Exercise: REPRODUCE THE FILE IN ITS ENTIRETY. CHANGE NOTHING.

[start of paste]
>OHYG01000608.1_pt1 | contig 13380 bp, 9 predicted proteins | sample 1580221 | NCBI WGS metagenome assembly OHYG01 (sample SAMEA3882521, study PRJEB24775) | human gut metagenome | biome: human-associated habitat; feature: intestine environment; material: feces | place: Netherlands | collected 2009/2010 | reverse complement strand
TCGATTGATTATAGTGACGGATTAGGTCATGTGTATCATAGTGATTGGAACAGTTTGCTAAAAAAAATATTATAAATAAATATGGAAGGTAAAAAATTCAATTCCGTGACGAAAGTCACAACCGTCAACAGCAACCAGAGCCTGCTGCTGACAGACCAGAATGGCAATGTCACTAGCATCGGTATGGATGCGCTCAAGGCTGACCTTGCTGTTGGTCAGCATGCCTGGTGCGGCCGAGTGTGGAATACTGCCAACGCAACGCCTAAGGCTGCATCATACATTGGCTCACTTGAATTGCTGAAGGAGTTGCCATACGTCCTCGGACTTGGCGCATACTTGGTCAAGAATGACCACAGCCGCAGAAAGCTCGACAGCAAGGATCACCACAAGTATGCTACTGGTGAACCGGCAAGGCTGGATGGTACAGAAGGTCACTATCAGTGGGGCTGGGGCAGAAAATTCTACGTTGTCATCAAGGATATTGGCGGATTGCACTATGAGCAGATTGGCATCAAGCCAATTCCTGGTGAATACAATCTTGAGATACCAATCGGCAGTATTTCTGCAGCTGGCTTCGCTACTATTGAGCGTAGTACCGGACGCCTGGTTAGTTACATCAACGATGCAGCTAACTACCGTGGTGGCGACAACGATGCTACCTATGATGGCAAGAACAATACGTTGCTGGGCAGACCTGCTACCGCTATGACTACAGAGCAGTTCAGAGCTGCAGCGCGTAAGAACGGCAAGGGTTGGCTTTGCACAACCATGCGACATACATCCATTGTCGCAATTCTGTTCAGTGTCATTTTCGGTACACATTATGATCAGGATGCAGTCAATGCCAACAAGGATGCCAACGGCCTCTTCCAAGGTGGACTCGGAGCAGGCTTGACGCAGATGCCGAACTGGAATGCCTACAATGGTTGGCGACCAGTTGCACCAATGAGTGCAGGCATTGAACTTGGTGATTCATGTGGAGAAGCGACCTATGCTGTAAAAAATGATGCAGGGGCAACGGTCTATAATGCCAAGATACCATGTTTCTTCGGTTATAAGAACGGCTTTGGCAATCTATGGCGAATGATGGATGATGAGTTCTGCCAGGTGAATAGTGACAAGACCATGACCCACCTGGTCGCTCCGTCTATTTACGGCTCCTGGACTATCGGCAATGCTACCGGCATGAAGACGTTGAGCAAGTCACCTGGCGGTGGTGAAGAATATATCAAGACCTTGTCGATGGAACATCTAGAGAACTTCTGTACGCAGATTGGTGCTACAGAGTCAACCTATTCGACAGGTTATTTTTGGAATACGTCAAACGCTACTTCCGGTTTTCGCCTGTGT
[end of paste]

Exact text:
>OHYG01000608.1_pt1 | contig 13380 bp, 9 predicted proteins | sample 1580221 | NCBI WGS metagenome assembly OHYG01 (sample SAMEA3882521, study PRJEB24775) | human gut metagenome | biome: human-associated habitat; feature: intestine environment; material: feces | place: Netherlands | collected 2009/2010 | reverse complement strand
TCGATTGATTATAGTGACGGATTAGGTCATGTGTATCATAGTGATTGGAACAGTTTGCTAAAAAAAATATTATAAATAAATATGGAAGGTAAAAAATTCAATTCCGTGACGAAAGTCACAACCGTCAACAGCAACCAGAGCCTGCTGCTGACAGACCAGAATGGCAATGTCACTAGCATCGGTATGGATGCGCTCAAGGCTGACCTTGCTGTTGGTCAGCATGCCTGGTGCGGCCGAGTGTGGAATACTGCCAACGCAACGCCTAAGGCTGCATCATACATTGGCTCACTTGAATTGCTGAAGGAGTTGCCATACGTCCTCGGACTTGGCGCATACTTGGTCAAGAATGACCACAGCCGCAGAAAGCTCGACAGCAAGGATCACCACAAGTATGCTACTGGTGAACCGGCAAGGCTGGATGGTACAGAAGGTCACTATCAGTGGGGCTGGGGCAGAAAATTCTACGTTGTCATCAAGGATATTGGCGGATTGCACTATGAGCAGATTGGCATCAAGCCAATTCCTGGTGAATACAATCTTGAGATACCAATCGGCAGTATTTCTGCAGCTGGCTTCGCTACTATTGAGCGTAGTACCGGACGCCTGGTTAGTTACATCAACGATGCAGCTAACTACCGTGGTGGCGACAACGATGCTACCTATGATGGCAAGAACAATACGTTGCTGGGCAGACCTGCTACCGCTATGACTACAGAGCAGTTCAGAGCTGCAGCGCGTAAGAACGGCAAGGGTTGGCTTTGCACAACCATGCGACATACATCCATTGTCGCAATTCTGTTCAGTGTCATTTTCGGTACACATTATGATCAGGATGCAGTCAATGCCAACAAGGATGCCAACGGCCTCTTCCAAGGTGGACTCGGAGCAGGCTTGACGCAGATGCCGAACTGGAATGCCTACAATGGTTGGCGACCAGTTGCACCAATGAGTGCAGGCATTGAACTTGGTGATTCATGTGGAGAAGCGACCTATGCTGTAAAAAATGATGCAGGGGCAACGGTCTATAATGCCAAGATACCATGTTTCTTCGGTTATAAGAACGGCTTTGGCAATCTATGGCGAATGATGGATGATGAGTTCTGCCAGGTGAATAGTGACAAGACCATGACCCACCTGGTCGCTCCGTCTATTTACGGCTCCTGGACTATCGGCAATGCTACCGGCATGAAGACGTTGAGCAAGTCACCTGGCGGTGGTGAAGAATATATCAAGACCTTGTCGATGGAACATCTAGAGAACTTCTGTACGCAGATTGGTGCTACAGAGTCAACCTATTCGACAGGTTATTTTTGGAATACGTCAAACGCTACTTCCGGTTTTCGCCTGTGT